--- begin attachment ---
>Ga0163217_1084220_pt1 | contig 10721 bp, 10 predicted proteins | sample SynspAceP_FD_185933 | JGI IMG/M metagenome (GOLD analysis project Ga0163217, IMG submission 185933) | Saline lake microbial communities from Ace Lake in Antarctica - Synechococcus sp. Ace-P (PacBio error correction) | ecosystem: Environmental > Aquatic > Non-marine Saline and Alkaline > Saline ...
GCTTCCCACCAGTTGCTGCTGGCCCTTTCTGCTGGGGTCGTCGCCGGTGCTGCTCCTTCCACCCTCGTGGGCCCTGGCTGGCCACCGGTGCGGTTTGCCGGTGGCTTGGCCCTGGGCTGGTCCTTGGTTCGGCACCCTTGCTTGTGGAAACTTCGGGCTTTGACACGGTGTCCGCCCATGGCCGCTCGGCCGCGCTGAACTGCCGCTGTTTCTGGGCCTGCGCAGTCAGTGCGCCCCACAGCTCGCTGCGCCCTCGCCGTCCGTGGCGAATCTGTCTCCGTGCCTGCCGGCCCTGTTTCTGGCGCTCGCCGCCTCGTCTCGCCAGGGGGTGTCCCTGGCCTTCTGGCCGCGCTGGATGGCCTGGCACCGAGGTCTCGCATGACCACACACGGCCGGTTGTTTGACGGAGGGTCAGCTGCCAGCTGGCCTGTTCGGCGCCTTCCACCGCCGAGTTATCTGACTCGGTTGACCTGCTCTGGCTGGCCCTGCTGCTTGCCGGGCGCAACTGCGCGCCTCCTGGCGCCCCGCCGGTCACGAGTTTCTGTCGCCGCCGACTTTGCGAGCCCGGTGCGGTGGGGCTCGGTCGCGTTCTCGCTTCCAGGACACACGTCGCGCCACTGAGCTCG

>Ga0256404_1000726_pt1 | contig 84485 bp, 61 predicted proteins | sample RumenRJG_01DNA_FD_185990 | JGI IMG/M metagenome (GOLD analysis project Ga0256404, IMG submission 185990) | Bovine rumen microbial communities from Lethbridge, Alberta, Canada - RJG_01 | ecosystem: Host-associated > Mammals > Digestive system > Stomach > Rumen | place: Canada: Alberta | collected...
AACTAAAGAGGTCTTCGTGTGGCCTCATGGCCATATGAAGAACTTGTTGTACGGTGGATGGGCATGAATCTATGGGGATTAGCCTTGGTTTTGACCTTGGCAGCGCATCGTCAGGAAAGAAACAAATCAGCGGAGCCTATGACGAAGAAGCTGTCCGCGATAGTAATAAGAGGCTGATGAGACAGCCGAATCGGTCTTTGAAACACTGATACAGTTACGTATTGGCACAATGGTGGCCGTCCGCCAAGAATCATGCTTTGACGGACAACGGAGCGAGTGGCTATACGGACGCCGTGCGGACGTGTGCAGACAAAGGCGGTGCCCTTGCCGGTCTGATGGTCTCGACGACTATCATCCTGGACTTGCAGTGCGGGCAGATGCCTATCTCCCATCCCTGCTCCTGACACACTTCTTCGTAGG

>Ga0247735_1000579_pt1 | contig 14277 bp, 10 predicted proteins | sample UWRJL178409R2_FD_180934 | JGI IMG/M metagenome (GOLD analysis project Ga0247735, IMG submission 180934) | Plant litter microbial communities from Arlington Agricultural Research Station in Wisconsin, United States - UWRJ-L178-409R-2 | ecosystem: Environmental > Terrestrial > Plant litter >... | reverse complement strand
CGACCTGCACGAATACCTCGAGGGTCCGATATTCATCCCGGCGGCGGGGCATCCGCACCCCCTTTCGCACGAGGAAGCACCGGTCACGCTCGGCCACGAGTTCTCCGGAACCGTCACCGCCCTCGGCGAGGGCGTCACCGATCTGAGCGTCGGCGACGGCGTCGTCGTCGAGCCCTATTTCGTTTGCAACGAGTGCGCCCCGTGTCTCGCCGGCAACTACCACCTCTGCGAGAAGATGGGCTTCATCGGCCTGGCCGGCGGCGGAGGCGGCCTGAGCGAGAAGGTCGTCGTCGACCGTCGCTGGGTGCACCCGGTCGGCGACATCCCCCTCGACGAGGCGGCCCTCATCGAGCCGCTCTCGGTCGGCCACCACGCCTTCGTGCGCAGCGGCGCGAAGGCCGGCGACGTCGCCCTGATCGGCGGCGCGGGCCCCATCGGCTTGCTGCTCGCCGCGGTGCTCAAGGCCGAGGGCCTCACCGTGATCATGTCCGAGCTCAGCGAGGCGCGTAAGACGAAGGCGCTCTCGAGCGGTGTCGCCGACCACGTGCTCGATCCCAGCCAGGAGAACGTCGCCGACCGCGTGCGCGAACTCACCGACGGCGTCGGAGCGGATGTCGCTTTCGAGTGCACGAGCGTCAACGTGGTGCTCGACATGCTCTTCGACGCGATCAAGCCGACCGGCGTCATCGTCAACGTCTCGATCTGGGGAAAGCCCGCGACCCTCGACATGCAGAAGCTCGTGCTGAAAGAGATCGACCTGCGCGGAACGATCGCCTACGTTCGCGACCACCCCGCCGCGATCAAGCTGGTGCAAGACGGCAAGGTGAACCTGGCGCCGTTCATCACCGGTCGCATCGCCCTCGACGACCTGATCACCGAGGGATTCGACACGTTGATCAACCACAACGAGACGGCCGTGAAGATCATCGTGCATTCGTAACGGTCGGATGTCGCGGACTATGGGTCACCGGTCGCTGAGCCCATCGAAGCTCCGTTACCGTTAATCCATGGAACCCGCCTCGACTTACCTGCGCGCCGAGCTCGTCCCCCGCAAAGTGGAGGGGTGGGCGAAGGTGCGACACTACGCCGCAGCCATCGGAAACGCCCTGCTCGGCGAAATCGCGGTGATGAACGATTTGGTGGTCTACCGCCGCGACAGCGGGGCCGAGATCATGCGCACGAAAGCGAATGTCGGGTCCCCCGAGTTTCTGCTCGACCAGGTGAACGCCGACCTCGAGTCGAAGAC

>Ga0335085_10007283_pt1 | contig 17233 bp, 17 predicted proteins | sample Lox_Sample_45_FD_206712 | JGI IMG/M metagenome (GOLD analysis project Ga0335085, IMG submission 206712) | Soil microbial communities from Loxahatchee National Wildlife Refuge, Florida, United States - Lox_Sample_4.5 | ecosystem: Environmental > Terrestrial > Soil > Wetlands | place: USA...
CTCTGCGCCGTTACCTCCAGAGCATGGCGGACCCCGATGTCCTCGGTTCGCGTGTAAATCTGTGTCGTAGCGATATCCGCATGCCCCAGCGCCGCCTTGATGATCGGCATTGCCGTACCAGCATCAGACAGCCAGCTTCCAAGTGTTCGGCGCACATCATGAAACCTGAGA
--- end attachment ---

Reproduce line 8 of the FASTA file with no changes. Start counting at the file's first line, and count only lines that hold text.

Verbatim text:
CTCTGCGCCGTTACCTCCAGAGCATGGCGGACCCCGATGTCCTCGGTTCGCGTGTAAATCTGTGTCGTAGCGATATCCGCATGCCCCAGCGCCGCCTTGATGATCGGCATTGCCGTACCAGCATCAGACAGCCAGCTTCCAAGTGTTCGGCGCACATCATGAAACCTGAGA